He brings her closer, with one-arm around her, cupping breast while the left-hand busies itself with the Quantum Decoherence of her bra.

    Her hand reaches behind to his hair and tugs him closer for kissing that is now more hermetic seal than anything else. Her other hand is being un-fly with the button fly.

    The bra falls. Then, a switcheroo permitting a journey for the bra-unclasping hand from her ilium straight down to somewhere beyond her commonsense cottons.

    Soon, la vermeillette fente.

    Chandni moans.

    After what seems like an age of small-furry-maybe-injured-animalistic sounds, she turns to him and whispers, “my turn” in a tone that melts entire continents. In subsequent action, she relegates button-fly to the null and void. They mattress. What follows is fellatio, an adjunct to their lovemaking which still unsettles him because of how new the terrain is.

    It is a terrain not frequently visited with Rubeena. He wonders why for just a moment. After all, answers come with uncomfortable truths.

    At a later stage he will wonder what the ecological half-life of his physical estrangement with Rubeena, in the aftermath of Chandni will be. He is resigned to the possibility that perhaps there’ll always be traces of contamination and that the future may well see him awkward with her. He hopes that it can go back to how it was. He has his doubts however.

    What follows then is abject surrender as he closes his eyes to this synesthesia that Chandni is slowly constructing for him. A few minutes later, she bails within sight of familiar shores, comes up for air, and post the resuscitation, whispers “I love you”. Following this, she mounts him and accompanies him to foregone conclusions.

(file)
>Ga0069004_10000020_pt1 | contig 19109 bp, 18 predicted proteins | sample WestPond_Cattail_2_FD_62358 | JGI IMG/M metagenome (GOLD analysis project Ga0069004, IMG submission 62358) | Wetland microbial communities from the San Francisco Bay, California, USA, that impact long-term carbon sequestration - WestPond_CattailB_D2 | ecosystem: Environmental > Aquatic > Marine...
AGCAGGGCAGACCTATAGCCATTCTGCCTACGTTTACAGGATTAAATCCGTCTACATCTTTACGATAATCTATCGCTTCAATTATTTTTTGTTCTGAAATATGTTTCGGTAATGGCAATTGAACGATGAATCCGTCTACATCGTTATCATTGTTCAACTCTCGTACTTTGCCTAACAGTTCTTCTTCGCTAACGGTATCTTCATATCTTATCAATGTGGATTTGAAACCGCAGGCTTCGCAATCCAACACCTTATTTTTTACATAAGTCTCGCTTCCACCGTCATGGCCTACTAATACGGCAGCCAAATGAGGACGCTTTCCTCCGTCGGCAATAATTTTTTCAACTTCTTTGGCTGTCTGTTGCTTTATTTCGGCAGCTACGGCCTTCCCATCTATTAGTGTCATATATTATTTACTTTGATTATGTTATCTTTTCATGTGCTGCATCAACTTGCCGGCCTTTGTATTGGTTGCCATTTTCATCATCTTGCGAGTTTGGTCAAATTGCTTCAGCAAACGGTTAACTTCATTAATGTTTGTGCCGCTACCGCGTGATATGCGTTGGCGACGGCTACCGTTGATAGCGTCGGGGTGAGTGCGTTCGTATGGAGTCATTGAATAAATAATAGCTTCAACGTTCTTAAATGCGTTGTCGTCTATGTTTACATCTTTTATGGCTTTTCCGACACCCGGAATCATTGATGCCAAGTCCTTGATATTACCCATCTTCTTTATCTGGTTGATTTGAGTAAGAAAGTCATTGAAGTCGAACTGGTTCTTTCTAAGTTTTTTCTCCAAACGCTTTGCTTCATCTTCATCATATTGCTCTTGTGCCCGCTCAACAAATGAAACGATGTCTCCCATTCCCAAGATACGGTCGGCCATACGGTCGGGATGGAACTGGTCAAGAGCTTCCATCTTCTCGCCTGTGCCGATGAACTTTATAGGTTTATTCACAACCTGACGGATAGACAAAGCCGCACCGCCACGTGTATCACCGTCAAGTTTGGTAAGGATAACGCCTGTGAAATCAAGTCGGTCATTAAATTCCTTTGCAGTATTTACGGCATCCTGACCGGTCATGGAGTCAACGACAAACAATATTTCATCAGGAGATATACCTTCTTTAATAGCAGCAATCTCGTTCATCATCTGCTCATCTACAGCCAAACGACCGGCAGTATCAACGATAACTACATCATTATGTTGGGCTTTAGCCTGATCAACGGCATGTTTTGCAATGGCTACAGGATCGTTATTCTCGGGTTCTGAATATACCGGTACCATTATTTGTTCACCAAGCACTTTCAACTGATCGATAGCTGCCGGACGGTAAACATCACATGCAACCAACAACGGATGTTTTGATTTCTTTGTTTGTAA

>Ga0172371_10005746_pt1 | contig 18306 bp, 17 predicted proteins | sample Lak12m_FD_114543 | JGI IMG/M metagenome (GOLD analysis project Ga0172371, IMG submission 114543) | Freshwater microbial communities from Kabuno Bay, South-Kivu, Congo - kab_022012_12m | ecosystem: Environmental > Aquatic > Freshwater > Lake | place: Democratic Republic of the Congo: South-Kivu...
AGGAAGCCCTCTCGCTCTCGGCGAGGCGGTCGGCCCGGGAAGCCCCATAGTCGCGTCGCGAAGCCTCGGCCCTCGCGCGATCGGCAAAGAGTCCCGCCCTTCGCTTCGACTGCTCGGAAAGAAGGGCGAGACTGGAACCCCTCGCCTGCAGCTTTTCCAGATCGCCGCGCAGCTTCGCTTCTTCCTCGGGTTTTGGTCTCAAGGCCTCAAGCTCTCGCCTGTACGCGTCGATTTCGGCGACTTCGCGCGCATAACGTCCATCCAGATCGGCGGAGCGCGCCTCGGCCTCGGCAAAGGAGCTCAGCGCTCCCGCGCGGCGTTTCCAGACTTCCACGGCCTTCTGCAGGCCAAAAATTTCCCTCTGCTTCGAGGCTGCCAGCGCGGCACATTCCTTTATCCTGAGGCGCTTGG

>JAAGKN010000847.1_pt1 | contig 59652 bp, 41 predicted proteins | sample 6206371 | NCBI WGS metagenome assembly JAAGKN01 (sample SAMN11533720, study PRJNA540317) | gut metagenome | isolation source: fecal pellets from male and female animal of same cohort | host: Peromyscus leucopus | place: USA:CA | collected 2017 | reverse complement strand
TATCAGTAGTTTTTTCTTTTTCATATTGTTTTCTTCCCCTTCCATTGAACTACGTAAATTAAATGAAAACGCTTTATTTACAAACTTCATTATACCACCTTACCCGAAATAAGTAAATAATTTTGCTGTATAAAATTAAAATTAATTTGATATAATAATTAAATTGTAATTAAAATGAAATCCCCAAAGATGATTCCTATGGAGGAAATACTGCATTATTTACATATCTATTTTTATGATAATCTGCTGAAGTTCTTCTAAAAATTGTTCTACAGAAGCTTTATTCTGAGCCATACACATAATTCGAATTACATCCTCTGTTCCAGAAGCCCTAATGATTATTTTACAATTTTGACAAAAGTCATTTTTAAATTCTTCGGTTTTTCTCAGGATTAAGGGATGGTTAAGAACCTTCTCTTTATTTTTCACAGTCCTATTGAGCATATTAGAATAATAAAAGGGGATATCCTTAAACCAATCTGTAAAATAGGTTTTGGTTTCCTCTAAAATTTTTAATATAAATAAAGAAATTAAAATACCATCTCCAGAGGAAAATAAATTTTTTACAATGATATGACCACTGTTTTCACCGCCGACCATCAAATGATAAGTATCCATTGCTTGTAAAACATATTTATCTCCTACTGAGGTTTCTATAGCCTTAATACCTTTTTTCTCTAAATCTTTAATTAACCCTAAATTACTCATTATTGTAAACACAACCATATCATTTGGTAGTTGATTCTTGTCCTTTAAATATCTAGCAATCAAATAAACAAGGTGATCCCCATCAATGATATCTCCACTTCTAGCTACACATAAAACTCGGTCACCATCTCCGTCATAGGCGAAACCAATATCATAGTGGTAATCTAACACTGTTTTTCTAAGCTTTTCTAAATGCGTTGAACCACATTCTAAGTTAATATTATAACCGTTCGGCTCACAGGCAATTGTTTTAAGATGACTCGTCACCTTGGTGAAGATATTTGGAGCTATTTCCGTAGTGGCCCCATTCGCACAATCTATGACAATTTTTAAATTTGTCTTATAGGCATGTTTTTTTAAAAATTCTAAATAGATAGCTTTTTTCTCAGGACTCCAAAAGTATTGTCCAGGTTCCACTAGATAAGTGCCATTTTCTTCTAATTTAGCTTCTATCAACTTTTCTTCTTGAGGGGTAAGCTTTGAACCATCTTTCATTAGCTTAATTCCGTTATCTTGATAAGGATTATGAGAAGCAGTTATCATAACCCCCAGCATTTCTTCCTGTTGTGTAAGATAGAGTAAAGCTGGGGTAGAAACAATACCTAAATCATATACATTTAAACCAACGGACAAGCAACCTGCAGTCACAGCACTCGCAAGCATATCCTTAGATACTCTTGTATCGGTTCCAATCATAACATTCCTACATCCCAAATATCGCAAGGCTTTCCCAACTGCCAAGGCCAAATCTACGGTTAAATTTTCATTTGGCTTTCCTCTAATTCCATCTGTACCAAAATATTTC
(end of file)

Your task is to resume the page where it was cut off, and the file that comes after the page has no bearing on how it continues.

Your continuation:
Later he lies awash in the moonlight. Eyes still closed.


    On the drive back home, he finds himself missing Chandni and it’s not been 23 minutes yet, which even to him seems ridiculous. He goes over the evening’s vignettes lingering momentarily at the architecture of her arching back. He still has it he concludes, and is pleased by this conclusion as he slows down near one of two garbage dumps that dot his drive home.

    Here, ritualistically, he will chuck the plastic bag containing the condoms, the cigarettes, the spent coffee, the pay-and-park stubs, sometimes a poem in need of heavy editing from her to him, a sanitary napkin, invoices for a thousand and one meals and some of the other trash that Chandni and he have amassed in their temporary domesticity. He is acutely, almost painfully, aware that he’s mixing the dry and the wet trash. He winces.

    While driving away he does not make eye-contact with the last murder of rag-pickers there. He is not answerable to them after all.

    During other times, he wonders and panics about the microscopic remnants of him he’s still left at that rental home of hers: hair, errant nail cuticles, plenty of DNA, an eye-lash or twenty, skin cells, spittle and cum. He worries about him being implicated through DNA in the event of a fictional murder at the property. His mind playing out scenes of court rooms where his silence about his motives about frequenting that sleepy building leads to a much too harsh sentencing. Other times, he smash-cuts to a part of him bearing witness to a montage of generations of Chandni yet to come as they frolic in and around the biological leftovers of their momentary conjoining. He wonders about being a relic discarded, as entire civilizations build from the foundation of a woman who exhibits maturity and leaves to go back to her husband.